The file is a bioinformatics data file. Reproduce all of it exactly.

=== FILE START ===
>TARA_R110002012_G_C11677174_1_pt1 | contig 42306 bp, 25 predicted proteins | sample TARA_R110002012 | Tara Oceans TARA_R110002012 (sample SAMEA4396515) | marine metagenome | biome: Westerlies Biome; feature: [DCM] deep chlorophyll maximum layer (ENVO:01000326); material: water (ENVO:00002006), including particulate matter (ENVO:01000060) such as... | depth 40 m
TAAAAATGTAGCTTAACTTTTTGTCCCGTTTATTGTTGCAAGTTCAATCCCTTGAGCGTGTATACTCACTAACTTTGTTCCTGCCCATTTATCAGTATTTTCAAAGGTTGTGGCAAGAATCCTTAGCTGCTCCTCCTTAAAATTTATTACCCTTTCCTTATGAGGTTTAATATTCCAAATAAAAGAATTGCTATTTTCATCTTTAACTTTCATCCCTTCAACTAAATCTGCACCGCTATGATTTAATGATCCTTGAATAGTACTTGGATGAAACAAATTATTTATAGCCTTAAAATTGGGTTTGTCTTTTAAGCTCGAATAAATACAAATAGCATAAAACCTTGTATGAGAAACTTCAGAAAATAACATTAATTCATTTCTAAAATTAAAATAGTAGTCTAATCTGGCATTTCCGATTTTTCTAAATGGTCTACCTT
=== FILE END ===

>TARA_R110002012_G_C11677174_1_pt1 | contig 42306 bp, 25 predicted proteins | sample TARA_R110002012 | Tara Oceans TARA_R110002012 (sample SAMEA4396515) | marine metagenome | biome: Westerlies Biome; feature: [DCM] deep chlorophyll maximum layer (ENVO:01000326); material: water (ENVO:00002006), including particulate matter (ENVO:01000060) such as... | depth 40 m
TAAAAATGTAGCTTAACTTTTTGTCCCGTTTATTGTTGCAAGTTCAATCCCTTGAGCGTGTATACTCACTAACTTTGTTCCTGCCCATTTATCAGTATTTTCAAAGGTTGTGGCAAGAATCCTTAGCTGCTCCTCCTTAAAATTTATTACCCTTTCCTTATGAGGTTTAATATTCCAAATAAAAGAATTGCTATTTTCATCTTTAACTTTCATCCCTTCAACTAAATCTGCACCGCTATGATTTAATGATCCTTGAATAGTACTTGGATGAAACAAATTATTTATAGCCTTAAAATTGGGTTTGTCTTTTAAGCTCGAATAAATACAAATAGCATAAAACCTTGTATGAGAAACTTCAGAAAATAACATTAATTCATTTCTAAAATTAAAATAGTAGTCTAATCTGGCATTTCCGATTTTTCTAAATGGTCTACCTT